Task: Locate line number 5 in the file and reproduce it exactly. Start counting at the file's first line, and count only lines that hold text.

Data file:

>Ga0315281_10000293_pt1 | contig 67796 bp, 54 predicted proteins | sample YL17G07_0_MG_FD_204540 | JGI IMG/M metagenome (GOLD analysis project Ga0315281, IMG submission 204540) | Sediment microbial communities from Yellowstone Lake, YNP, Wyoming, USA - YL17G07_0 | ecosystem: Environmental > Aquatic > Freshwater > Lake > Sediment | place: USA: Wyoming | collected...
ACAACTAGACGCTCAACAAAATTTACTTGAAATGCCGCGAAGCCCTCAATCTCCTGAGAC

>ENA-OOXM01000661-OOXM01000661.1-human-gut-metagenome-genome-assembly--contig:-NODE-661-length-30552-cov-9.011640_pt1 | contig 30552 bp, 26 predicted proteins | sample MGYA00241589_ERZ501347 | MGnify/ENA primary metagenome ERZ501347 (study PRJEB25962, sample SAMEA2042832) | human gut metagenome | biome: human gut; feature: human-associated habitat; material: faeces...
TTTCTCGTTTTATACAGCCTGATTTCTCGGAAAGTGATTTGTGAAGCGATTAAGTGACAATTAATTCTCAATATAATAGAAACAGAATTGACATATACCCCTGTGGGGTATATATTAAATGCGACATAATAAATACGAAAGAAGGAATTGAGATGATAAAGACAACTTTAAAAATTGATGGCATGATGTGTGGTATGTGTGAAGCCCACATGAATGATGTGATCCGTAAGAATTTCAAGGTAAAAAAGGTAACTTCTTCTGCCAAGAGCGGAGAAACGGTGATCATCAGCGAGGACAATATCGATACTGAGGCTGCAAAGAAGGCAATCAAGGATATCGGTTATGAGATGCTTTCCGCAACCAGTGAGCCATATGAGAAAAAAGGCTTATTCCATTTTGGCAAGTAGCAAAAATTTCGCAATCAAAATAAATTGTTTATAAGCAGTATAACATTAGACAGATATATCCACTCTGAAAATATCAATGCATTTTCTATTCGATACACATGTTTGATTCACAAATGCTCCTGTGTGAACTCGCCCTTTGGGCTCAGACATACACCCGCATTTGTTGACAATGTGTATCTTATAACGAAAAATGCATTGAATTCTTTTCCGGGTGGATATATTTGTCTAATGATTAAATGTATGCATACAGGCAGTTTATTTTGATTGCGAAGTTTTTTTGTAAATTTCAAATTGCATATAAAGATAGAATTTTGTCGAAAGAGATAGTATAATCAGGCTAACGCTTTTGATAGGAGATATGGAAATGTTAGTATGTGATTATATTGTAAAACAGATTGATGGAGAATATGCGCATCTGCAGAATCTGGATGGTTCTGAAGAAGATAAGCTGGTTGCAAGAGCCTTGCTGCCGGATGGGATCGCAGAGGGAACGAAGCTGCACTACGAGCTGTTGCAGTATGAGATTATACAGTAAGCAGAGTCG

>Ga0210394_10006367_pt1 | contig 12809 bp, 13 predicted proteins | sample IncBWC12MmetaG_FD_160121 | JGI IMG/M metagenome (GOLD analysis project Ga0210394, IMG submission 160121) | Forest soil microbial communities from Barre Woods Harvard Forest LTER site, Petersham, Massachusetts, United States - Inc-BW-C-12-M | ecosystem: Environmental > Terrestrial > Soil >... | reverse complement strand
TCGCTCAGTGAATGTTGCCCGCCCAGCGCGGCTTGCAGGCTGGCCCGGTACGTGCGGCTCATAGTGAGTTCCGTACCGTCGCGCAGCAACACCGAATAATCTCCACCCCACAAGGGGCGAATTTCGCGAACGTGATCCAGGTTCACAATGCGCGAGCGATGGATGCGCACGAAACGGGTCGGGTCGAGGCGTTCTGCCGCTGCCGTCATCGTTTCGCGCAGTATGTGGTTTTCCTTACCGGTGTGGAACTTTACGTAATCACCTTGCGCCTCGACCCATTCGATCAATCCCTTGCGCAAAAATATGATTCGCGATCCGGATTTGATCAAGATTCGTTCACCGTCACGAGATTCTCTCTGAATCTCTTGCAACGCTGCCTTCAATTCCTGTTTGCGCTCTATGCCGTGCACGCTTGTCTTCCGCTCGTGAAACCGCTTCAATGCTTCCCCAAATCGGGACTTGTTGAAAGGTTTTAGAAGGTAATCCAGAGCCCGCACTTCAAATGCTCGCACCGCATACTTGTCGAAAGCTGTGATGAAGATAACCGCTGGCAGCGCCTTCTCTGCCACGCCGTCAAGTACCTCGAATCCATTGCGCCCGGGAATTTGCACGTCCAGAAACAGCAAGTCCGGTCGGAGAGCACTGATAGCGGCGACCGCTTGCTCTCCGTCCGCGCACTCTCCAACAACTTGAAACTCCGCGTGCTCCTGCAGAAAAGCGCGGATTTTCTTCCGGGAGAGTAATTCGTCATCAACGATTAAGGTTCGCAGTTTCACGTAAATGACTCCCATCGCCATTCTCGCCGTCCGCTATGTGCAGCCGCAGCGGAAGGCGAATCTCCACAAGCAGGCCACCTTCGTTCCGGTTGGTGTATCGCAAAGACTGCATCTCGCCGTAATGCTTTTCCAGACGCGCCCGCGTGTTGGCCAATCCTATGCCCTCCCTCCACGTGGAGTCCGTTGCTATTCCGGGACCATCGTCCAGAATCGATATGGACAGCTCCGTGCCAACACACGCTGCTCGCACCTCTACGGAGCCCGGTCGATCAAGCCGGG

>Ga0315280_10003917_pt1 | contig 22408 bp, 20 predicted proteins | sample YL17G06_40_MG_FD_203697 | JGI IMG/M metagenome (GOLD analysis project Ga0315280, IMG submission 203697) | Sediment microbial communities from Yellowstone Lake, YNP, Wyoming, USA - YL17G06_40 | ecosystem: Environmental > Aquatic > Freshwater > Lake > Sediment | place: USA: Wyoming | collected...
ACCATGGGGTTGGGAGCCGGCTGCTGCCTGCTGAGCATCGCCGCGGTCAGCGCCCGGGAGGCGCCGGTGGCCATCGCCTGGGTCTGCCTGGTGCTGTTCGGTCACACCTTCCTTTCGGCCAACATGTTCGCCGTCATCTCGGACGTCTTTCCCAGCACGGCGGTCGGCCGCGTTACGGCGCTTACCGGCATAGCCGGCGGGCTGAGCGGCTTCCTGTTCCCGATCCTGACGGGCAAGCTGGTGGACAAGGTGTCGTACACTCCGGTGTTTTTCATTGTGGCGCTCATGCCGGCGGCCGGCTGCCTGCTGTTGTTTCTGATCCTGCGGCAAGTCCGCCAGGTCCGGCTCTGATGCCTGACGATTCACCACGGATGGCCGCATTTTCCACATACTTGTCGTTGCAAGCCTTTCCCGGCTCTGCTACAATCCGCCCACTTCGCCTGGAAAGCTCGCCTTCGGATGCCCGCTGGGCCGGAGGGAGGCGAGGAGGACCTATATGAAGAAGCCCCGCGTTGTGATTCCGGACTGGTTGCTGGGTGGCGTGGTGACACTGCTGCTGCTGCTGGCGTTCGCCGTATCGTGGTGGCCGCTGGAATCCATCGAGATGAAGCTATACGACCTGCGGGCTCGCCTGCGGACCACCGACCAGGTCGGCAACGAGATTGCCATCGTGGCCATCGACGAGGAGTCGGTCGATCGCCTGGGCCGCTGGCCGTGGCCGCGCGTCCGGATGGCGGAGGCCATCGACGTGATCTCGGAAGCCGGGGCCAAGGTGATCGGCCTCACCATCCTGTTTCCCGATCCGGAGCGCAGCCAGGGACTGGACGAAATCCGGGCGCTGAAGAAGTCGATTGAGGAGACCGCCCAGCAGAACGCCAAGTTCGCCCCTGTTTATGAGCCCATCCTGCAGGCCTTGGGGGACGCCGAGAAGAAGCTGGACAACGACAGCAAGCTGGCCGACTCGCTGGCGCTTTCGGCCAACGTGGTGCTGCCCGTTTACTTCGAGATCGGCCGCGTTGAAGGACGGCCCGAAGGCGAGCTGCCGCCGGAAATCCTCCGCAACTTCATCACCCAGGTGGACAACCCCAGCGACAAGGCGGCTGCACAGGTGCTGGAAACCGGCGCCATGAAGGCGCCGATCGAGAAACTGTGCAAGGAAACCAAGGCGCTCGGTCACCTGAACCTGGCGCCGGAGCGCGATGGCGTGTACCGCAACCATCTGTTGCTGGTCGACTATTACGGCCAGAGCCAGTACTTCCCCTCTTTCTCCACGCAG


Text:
>Ga0210394_10006367_pt1 | contig 12809 bp, 13 predicted proteins | sample IncBWC12MmetaG_FD_160121 | JGI IMG/M metagenome (GOLD analysis project Ga0210394, IMG submission 160121) | Forest soil microbial communities from Barre Woods Harvard Forest LTER site, Petersham, Massachusetts, United States - Inc-BW-C-12-M | ecosystem: Environmental > Terrestrial > Soil >... | reverse complement strand